A comprehensive look at how tiny particles in a lithium ion battery electrode behave shows that rapid-charging the battery and using it to do high-power, rapidly draining work may not be as damaging as researchers ...

User comments : 24

Adjust slider to filter visible comments by rank

Display comments: newest first

tigger
4.3 / 5 (3) Feb 19, 2012
Go UNSW! Best materials engineering team in the world :-)
gwrede
3.7 / 5 (7) Feb 19, 2012
It is predicted that transistors will reach the single-atom level by about 2020 to keep pace with Moore's Law, which describes an ongoing trend in computer hardware that sees the number of chip components double every 18 months.
Well, with or without one-molecule transistors, that will only make a plus-minus 18 month difference into the moment we really will see Moore stopped. While that will truly be the proverbial Interesting Times(tm) for mankind, I hardly think it will be much fun. After half a century of continuous exponential progress, and the ensuing decent prices, we suddenly face an entirely new landscape.

Not to mention Microsoft, whose entire history is based on cavalierly wasting whatever horsepower people have scraped together the money for. Now they, all of a sudden, have to create the next Windows without it being much slower (in absolute terms), needing more memory and more CPU resources. Redmond will look like an ant nest after a big poke.
Skultch
3 / 5 (1) Feb 19, 2012
While that will truly be the proverbial Interesting Times(tm) for mankind, I hardly think it will be much fun. After half a century of continuous exponential progress, and the ensuing decent prices, we suddenly face an entirely new landscape.


why not? what about the landscape do you expect will make it not "fun", as you say?
Skepticus
3 / 5 (4) Feb 19, 2012
Sorry gwrede. The "Interesting Times" can't be trademarked. It has been in the Chinese curse "may you live in interesting times" for thousands of years, if anyone bothers to look beyond English literature.
antialias_physorg
5 / 5 (2) Feb 19, 2012
Interesting Times is a book (and a rather good one) by Terry Pratchett
Benni
3.2 / 5 (9) Feb 19, 2012
If this kind of stuff keeps up, there's going to be a whole army of us Electrical Engineers on the way back to night classes! A couple weeks ago it was the IBM team, now this! This news won't make my boss very happy, because our entire design group is probably going to descend on the Chief Engineer's office this week demanding tuition remuneration for the new classes we'll all want to take.

Don't think I'll be able to sleep tonite.......!
Lurker2358
2.9 / 5 (7) Feb 19, 2012
why not? what about the landscape do you expect will make it not "fun", as you say?


For the past 15 years or so, software companies, especially Microsoft and their OS, have tended to simply rely on hardware getting exponentially more powerful.

As a result they've bloated their software with countless inefficient applications and far from optimized code.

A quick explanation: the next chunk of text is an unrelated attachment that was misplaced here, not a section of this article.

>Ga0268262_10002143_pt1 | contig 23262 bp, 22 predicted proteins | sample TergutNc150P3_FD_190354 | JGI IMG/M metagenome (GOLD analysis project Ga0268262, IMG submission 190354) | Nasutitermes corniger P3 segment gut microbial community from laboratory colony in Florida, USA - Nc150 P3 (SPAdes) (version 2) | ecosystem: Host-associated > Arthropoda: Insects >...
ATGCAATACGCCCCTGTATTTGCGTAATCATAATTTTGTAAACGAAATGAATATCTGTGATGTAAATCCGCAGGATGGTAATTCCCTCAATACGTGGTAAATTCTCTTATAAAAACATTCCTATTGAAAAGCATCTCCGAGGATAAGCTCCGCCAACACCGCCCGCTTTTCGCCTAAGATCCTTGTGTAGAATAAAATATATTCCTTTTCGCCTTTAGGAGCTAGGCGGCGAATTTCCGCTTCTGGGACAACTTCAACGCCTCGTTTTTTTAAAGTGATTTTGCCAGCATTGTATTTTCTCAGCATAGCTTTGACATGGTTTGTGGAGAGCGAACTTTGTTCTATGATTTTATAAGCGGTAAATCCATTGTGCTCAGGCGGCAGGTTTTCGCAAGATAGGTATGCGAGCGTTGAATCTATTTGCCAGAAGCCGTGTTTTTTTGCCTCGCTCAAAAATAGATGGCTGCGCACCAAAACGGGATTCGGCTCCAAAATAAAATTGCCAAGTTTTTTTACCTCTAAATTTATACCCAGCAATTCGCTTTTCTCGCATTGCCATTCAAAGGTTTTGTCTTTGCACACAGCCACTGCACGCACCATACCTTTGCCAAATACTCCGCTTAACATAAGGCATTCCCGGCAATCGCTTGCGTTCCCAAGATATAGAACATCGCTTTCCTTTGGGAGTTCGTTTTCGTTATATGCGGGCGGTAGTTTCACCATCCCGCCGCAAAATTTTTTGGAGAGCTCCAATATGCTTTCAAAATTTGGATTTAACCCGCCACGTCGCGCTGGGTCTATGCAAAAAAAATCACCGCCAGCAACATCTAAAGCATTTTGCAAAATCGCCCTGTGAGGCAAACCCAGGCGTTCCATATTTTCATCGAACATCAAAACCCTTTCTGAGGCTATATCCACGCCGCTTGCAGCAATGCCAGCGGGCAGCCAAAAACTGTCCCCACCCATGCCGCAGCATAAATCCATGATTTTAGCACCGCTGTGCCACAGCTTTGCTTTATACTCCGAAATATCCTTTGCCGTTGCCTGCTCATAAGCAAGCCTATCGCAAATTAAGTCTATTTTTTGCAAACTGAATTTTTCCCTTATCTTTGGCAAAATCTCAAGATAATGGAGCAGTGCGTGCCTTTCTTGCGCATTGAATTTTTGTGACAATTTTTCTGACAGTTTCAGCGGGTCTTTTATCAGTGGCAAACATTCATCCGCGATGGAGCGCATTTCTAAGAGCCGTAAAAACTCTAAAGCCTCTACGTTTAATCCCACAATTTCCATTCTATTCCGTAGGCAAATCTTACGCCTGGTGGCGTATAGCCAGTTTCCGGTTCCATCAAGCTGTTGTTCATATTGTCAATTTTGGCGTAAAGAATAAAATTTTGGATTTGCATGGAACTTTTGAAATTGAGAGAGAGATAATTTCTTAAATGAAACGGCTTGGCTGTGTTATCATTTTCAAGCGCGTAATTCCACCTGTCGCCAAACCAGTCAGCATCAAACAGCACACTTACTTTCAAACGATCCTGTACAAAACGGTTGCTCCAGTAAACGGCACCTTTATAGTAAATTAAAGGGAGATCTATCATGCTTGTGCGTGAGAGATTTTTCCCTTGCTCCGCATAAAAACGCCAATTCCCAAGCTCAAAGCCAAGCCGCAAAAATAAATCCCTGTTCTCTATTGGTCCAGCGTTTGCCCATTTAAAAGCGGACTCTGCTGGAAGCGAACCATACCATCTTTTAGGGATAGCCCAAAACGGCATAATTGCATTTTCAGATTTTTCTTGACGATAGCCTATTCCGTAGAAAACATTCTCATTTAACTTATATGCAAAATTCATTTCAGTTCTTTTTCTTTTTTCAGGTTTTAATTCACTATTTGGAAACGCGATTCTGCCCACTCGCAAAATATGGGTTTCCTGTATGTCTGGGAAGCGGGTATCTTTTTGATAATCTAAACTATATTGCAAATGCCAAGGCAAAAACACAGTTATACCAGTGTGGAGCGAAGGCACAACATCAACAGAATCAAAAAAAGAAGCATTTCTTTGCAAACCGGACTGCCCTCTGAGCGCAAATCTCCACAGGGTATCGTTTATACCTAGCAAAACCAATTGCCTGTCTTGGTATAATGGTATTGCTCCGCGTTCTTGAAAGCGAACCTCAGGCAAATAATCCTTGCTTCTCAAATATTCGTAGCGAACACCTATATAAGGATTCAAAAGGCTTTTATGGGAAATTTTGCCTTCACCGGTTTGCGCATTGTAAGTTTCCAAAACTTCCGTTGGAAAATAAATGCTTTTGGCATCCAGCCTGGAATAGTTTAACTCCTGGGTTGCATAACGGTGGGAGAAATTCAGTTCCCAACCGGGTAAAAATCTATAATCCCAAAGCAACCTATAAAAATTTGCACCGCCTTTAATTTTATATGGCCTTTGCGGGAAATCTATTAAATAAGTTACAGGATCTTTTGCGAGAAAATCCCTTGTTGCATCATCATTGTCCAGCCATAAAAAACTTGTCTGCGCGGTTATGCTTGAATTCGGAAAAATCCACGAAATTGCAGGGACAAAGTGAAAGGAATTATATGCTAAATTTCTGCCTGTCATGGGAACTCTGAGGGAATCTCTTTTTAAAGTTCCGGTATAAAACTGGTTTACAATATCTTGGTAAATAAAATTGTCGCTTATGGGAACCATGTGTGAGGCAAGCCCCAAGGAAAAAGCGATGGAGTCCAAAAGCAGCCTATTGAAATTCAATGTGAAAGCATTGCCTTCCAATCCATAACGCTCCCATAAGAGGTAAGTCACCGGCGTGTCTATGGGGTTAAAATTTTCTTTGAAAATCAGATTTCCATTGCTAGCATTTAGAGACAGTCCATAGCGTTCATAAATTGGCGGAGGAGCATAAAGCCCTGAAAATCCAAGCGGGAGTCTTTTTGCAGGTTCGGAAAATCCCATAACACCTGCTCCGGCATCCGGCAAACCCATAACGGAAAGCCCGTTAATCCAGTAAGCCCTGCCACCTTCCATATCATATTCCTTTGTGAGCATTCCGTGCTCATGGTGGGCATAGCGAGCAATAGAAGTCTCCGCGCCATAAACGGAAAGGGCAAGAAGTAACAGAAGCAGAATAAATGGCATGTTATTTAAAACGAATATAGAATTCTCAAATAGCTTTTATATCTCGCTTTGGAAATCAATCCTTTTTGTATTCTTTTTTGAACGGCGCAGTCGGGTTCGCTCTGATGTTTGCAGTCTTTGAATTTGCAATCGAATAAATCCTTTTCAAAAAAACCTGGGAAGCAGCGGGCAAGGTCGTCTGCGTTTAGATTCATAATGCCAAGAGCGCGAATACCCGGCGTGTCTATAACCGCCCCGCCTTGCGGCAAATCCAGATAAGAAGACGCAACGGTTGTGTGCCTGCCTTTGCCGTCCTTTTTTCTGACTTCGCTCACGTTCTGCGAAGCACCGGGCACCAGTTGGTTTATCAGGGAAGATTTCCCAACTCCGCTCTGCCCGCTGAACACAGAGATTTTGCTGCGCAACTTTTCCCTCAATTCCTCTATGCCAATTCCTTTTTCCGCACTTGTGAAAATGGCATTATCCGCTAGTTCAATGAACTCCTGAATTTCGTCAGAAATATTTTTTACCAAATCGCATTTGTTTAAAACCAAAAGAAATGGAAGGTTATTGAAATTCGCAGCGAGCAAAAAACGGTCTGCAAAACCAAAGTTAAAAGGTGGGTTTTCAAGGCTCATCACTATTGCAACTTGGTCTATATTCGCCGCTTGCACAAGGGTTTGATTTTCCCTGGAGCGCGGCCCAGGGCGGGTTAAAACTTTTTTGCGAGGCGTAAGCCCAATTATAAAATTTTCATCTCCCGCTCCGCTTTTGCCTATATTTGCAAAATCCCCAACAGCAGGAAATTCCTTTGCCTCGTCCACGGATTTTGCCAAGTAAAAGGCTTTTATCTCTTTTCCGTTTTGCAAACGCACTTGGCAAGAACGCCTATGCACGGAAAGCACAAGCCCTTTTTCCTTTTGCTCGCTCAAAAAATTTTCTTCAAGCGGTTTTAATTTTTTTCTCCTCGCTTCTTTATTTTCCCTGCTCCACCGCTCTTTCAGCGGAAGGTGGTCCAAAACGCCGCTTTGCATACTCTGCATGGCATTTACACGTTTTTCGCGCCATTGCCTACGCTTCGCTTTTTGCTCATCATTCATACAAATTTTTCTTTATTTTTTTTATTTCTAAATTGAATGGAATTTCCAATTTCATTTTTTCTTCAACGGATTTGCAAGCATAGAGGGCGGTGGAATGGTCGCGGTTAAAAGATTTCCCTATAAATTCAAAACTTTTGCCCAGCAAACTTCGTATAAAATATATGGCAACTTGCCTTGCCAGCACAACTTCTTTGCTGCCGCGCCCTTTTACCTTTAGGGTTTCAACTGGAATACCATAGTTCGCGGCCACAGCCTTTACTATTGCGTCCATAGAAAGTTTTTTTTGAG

This is why your computer is like 50 times faster than in the 1990's, yet the operating system takes longer to load than ever before. A lot of other software is the same way.

The other thing is that once PCs and smartphones stop being twice as good every 18 to 24 months, people will only buy new ones when the old ones break down. this means revenues to hardware R&D and manufacturing firms will be greatly decreased, and may create problems in funding next generation technologies such as photonics or spintronics.

The good news, in 2020, your smartphone will have as many processors and ram as an Intel Server does in 2012.
_ucci_oo
5 / 5 (3) Feb 19, 2012
Cool, now we have the basics to build Deep Thought.
antialias_physorg
5 / 5 (2) Feb 19, 2012
I was rather hoping we'd go photonic, But as it stands this is pretty neat. Now get a good mass production process going and they'll be in business.
SurfAlbatross
4.5 / 5 (2) Feb 19, 2012
This is great work that will offer insight into devices of the future and the rules governing them, but will not itself usher in a new era of devices, perhaps for niche applications, but not for the masses.

For any of us to see this work in our own personal devices requires this technology to be mass produced, and if you're using an STM, that does not even approach mass production, a few orders of magnitude below even MBE.
marraco
5 / 5 (2) Feb 19, 2012
It should be noted that a single atom is the smallest element on the transistor, but it takes more than 108nm, or 11600nm² to make the transistor.

A lot of progress can be made by miniaturizing other parts of the transistor.
javjav
4.8 / 5 (5) Feb 19, 2012
Well, with or without one-molecule transistors, that will only make a plus-minus 18 month difference into the moment we really will see Moore stopped.

Moore's law does not have to stop at any point, at least not necessarily at 1 atom transistor level. Moore's law is an economics law, not an scientist theory. The industry have to fulfill the 18 months / double performance rule, and their research is planned to achieve that mark. If they go a bit slower their revenues will decrease. Going much slower means they go to bankrupt. In any case, making smaller transistors is only one of the possible ways to double performance/cost of a device (although it is the most famous one). Reducing manufacturing costs is another way. Using 3D layers of transistors rather than 2D is another method in development. And today, the cost/performance ratio is usually related with other factors like battery, screen, weight...which have huge headroom to improve, transistor size is not so critical